The forthcoming building, which will have about 50 distinct galleries but has the ability to show art in any section of it, is divided into three types of galleries: terrace, core, and courtyard. The terrace galleries are those that adjacent to the windows are lit completely by natural light and meant to show sculptures and other more durable works. The core galleries are likened to more traditional museum galleries that have controlled lighting and can show works on paper and film and video as well as painting, sculpture, and other media. The courtyard galleries are a hybrid of the terrace and core galleries that are partially lit by the building’s wrap around galleries, as well as by controlled lighting.
Govan said, “There’s glass all around, you can see in, you can see out. It’s a structure that has no front, no back, no hierarchy. No matter where you approach it, there’s art on every side and it’s all on one level. The idea is that people can make their way through it as they like, not as we’re telling them.”
Other features that are part of the construction project include a 300-seat theater in the large pier on the south side of Wilshire that can also open up to an outdoor space, as well as a non-ticketed gallery across the street, near the museum’s border with the La Brea Tar Pits, that is connected to indoor and outdoor areas for education programming and two loading docks.
Earlier this year, the museum began the demolition process on the four buildings to make way for the new one; construction is expected to begin in the coming months. The Zumthor building is slated to open in 2024, with construction finishing the year before, around when a new Metro stop is slated to open across the street from the museum’s famed Urban Light installation by Chris Burden. Govan said that the plan was originally to release the interior renderings in March, but that it was delayed because of the coronavirus pandemic.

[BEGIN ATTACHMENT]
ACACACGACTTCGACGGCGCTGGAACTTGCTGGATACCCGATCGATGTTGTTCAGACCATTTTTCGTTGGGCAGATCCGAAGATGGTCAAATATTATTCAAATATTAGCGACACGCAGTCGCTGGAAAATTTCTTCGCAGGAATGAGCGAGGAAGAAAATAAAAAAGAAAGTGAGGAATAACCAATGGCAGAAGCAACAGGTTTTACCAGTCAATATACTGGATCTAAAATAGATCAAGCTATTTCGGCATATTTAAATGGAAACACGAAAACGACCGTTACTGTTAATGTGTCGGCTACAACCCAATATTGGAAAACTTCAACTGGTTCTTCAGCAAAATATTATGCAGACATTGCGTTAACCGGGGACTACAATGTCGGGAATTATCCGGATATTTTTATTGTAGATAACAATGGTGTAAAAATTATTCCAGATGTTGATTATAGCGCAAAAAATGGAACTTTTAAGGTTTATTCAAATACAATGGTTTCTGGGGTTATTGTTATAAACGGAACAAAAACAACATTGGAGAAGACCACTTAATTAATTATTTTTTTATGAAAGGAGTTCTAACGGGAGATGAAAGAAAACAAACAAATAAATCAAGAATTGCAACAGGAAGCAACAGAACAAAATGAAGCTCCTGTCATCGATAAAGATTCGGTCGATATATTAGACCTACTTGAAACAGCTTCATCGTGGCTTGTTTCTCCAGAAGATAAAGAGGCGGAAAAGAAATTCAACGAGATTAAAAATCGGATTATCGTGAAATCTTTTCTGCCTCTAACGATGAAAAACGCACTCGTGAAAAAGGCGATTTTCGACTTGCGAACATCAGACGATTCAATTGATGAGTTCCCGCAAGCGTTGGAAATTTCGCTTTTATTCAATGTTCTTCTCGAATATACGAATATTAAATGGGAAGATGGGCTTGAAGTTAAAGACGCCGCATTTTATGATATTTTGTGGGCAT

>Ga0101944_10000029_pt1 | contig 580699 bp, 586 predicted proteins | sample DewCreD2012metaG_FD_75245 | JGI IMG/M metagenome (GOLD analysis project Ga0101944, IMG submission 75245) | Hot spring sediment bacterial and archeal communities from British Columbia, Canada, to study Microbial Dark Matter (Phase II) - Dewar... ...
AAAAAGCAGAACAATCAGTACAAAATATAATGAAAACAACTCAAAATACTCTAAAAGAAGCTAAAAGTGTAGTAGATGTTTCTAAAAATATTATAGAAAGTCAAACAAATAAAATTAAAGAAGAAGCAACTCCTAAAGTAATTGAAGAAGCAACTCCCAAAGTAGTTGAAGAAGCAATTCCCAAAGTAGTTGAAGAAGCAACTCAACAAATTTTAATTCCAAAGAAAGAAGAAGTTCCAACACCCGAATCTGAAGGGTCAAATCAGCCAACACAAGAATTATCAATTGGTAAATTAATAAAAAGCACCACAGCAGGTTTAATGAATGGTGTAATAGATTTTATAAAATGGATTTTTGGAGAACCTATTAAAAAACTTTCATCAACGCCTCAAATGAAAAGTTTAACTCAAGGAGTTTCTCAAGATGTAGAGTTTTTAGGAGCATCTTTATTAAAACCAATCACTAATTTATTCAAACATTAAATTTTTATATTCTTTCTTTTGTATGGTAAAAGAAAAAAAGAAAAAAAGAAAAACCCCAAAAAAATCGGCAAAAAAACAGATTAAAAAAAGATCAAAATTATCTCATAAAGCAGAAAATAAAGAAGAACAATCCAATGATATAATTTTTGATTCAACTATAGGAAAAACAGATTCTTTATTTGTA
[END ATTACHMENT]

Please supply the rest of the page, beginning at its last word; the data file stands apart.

Govan said that the new Zumthor building is part of a 20-year strategic plan that dates back to 2001, five years prior to his arrival at LACMA. That year the museum held a design competition to construct buildings on the west side of its campus. Rem Koolhaas’s proposal ultimately won that competition, but the architect had insisted that the museum seriously consider renovating or demolishing the existing four buildings on the east part of the museum’s campus, where the Zumthor building will now live. LACMA’s trustees wanted to pursue that vision but could not secure the funding to do so. Koolhaas’s proposal was shelved in 2002.
Ultimately, LACMA proceeded with building out the west side of its campus—the Broad Contemporary Art Museum was inaugurated in 2008, and the Lynda and Stewart Resnick Exhibition Pavilion followed in 2010—which added a total of 100,000 square feet of new gallery space. That allowed for LACMA to remain open while the east side construction, now headed by Zumthor, took place. (LACMA is currently closed because of the coronavirus pandemic.)
It’s a project that is a longtime coming and in many ways has been adapted to keep up with the changes that are rapidly happening in art history and the museum field, where diversity, equity, and the telling of multiple stories is key. But Govan said that he doesn’t think that this new building for LACMA is something that should be a cookie cutter adopted for the wider field; the Zumthor building is specific to the museum and its context in Los Angeles.
“I don’t believe in global solutions,” Govan said. “Museums were all built the same way—a Greco-Roman façade, a lobby, two wings. What I don’t want to say that we’ve designed the perfect museum for the 21st century and everyone should copy that. We’ve come up with a specific response to a site and a specific attitude about L.A. The feeling here is of this world of multiplicities.”